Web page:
Well, that's hard to disagree with. Apple was one of the early inventors of the personal computer industry, but when Jobs left Apple, fortunes began to diminish. In the mid 90s, Apple was becoming all but irrelevant. Then Jobs returned, and the hits started appearing. The iMac, the iPod, and now the iPhone, the iPad and the MacBook Air. Apple has set the pace in an industry that was dominated by Microsoft, and Jobs has carved out a leading space in the home and personal mobile devices.
MarketWatch describes Jobs as "a meticulous micromanager who can drive his employees to distraction - and one of the most important figures in American industry in the past half-century."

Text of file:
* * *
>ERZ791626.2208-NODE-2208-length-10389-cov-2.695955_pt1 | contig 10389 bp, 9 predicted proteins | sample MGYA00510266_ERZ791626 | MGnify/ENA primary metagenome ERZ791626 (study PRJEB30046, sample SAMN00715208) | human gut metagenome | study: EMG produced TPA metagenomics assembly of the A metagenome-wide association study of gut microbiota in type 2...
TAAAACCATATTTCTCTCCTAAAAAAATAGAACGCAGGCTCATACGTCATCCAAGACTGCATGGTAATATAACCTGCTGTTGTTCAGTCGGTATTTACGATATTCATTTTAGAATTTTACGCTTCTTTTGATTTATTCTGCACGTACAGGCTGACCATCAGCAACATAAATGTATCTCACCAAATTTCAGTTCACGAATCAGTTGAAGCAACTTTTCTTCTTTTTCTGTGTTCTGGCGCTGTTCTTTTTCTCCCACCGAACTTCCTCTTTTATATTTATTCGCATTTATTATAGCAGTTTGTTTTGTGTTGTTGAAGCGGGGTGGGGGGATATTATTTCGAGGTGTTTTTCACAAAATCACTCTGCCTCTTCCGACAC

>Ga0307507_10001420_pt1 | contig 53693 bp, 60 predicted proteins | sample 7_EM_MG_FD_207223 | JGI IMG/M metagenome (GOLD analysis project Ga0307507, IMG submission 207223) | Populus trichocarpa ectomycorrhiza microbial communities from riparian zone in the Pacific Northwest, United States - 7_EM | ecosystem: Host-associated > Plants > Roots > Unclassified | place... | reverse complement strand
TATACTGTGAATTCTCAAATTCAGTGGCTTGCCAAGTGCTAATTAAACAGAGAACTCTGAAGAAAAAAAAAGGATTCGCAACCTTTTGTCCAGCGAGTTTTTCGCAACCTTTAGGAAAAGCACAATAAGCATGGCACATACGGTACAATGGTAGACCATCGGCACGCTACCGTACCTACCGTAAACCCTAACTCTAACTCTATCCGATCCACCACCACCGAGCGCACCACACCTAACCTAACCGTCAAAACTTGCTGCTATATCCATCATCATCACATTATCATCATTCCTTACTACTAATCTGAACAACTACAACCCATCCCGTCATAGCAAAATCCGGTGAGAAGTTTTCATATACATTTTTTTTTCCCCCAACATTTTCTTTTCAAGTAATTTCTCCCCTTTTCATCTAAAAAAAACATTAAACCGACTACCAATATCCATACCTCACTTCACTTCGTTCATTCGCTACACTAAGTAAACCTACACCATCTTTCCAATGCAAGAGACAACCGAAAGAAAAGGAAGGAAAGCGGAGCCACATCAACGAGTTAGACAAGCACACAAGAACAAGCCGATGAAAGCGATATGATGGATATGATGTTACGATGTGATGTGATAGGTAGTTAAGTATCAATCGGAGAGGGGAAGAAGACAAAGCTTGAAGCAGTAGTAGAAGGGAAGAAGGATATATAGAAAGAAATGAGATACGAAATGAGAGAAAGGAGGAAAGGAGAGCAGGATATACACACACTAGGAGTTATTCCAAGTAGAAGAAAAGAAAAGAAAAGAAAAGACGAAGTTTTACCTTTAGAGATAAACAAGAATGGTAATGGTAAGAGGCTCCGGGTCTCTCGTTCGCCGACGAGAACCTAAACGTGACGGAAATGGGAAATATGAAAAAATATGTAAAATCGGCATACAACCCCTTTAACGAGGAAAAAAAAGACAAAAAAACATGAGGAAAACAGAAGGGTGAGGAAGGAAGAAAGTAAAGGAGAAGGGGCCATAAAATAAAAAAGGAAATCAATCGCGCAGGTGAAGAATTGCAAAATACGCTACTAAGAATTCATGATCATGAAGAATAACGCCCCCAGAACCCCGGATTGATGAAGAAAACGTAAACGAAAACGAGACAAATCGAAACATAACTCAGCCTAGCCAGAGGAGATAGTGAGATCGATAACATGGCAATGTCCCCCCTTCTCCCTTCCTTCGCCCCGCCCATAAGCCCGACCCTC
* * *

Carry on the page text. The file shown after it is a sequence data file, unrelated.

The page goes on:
It hasn't been all roses. The Apple Lisa was a bust, but it spawned the Macintosh. The first Apple TV, and perhaps its sequel, aren't certified hits and may never be big sellers. The Motorola ROKR was a dog of a phone, but at least Apple recovered dramatically (to say the least) with the iPhone.
One thing that can't be denied is that Apple leads even Microsoft in market cap, with Apple valued at $285 billion while Microsoft stands at around $220 billion. It's a heck of a turnaround.
Jobs is famous for attention to detail and the customer experience. It was frustrating to see him dance around the iPhone 4 antenna problems, but Apple customers seem unaffected by those potholes and keep buying, and loving, most Apple products.
For Jobs, CEO of the decade is a well-earned accolade. For Apple customers, well, we already know that Steve is pretty cool. Among others nominated were Eric Schmidt, CEO of Google, and Jeff Bezos of Amazon. Good going, Steve!